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Control your sweet tooth- Valentine Sweetener Edition

Steve February 13, 2014

Are you struggling to control your sweet tooth?

Sure most of us get Wide Eyes when mauling over a sweets table, but what are you consuming (or about to) and what are the effects?  Especially when you have or are borderline diabetic, including sweets in your diet requires careful planning.  Often a daunting task, it can be hard to just save sweets for special occasions.

Curb Your Cravings:

Sugar stackFoods and drinks that use artificial sweeteners are an option that may help curb your cravings for something sweet.

Sometimes low-calorie sweeteners are also called artificial sweeteners, sugar substitutes or non-nutritive sweeteners. They can be used to sweeten food and drinks for less calories and carbohydrate when they replace sugar.

The sweetening power of most low-calorie sweeteners is at least 100 times more intense than regular sugar, so only a small amount is needed when you use these sugar substitutes.

Also, with the exception of aspartame, all of the sweeteners listed below cannot be broken down by the body.  They pass through our systems without being digested so they provide no extra calories.

Still, many foods containing low-calorie sweeteners will provide some calories and carbohydrate from other ingredients.  That means foods that carry claims like “sugar-free,” “reduced sugar” or “no sugar added” are not necessarily carbohdyrate-free or lower in carbohydrate than the original version of the food.  Always check the nutrition facts panel, even for foods that carry these claims.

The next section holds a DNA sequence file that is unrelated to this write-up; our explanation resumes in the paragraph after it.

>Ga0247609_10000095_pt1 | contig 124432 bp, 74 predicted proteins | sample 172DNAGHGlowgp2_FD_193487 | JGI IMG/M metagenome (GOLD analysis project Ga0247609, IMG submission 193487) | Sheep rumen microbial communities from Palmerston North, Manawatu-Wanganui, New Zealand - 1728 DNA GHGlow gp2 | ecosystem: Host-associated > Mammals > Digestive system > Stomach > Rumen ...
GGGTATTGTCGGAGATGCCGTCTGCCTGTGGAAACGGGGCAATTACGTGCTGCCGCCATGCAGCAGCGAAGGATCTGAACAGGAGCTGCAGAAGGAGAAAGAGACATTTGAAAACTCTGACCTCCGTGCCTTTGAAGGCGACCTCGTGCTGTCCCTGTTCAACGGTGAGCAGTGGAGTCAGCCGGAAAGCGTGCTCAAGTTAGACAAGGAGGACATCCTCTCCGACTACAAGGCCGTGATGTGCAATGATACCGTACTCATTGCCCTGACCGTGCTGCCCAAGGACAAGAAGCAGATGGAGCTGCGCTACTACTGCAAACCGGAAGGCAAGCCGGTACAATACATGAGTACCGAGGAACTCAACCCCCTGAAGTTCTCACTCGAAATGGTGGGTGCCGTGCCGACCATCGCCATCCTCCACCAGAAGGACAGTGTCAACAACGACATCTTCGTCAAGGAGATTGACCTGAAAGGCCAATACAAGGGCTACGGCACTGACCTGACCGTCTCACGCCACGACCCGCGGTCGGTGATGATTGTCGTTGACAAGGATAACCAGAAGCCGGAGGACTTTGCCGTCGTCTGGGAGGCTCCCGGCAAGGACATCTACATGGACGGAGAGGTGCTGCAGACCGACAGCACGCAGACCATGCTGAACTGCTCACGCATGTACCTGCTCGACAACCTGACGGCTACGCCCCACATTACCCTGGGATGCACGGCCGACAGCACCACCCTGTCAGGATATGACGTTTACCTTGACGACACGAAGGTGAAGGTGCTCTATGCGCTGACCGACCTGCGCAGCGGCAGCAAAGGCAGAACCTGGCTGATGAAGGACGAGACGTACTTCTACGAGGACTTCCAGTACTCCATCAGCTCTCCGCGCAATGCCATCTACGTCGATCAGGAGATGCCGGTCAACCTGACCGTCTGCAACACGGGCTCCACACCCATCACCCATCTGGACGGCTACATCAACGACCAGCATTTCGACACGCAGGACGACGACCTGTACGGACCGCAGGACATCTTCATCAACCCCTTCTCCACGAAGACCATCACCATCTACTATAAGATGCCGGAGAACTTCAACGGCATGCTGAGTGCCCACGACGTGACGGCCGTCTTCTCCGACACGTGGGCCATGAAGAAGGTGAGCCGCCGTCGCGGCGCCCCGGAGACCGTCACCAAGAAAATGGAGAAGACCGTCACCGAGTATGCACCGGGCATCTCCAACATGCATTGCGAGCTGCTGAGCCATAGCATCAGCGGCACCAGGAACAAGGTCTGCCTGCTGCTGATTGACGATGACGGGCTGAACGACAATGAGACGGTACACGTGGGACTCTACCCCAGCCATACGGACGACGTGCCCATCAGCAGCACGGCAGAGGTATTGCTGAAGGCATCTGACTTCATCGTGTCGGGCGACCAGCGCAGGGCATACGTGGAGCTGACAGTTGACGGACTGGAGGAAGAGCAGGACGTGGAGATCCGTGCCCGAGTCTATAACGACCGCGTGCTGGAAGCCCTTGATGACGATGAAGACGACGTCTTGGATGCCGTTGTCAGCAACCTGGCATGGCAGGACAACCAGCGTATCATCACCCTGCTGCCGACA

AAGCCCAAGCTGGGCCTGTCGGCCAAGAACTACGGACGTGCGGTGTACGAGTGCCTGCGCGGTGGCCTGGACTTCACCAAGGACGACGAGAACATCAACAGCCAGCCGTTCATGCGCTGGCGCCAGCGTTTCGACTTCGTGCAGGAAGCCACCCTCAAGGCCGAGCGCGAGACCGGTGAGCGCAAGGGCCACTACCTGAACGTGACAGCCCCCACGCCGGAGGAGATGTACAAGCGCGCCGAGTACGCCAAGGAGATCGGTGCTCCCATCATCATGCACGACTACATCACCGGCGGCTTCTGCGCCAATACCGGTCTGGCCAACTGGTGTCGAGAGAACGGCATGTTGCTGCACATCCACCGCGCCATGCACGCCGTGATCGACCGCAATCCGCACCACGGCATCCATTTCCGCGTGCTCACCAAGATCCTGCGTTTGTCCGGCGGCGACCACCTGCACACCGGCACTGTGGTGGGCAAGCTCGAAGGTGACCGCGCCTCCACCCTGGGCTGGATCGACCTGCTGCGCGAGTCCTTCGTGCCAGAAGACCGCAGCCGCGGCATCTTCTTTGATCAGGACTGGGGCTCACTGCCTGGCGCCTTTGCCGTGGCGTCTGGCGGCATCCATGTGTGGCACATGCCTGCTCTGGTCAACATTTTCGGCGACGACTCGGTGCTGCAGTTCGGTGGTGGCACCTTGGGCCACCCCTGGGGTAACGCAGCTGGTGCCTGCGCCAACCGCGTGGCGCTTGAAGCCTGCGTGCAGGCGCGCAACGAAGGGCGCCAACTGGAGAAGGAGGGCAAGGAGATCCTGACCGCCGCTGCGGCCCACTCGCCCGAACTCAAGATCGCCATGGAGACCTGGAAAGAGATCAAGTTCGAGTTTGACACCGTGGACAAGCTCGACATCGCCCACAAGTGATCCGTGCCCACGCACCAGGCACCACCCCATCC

FDA Approved

There are five artificial sweeteners that have been tested and approved by the U.S. Food and Drug Administration (FDA):

  •     acesulfame potassium (also called acesulfame K)
  •     aspartame
  •     saccharin
  •     sucralose
  •     neotame

These sweeteners are used by food companies to make diet drinks, baked goods, frozen desserts, candy, light yogurt, and chewing gum.  You can buy them to use as table top sweeteners.  Add them to coffee, tea, or sprinkle them on top of fruit.  Some are also available in “granular” versions which can be used in cooking and baking.
What’s The Deal With Stevia?

Stevia is also referred to as Rebaudioside A, Reb-A, or rebiana*.  Technically, Reb-A is a highly purified product that comes from the stevia plant and is several hundred times sweeter than sugar.  According to the U.S. Food and Drug Administration (FDA), Reb-A is generally recognized as safe (GRAS) as a food additive and table top sweetener.  When something is generally recognized as safe by the FDA, it means that experts have agreed that it is safe for use by the public in appropriate amounts.

For more information, visit the Food and Drug Administration website at www.fda.gov.  *Resources from diabetes.org

Sugar Substitutes in the Store:

The chart below lists the brand names seen in stores for each sweetener

Store sweeteners


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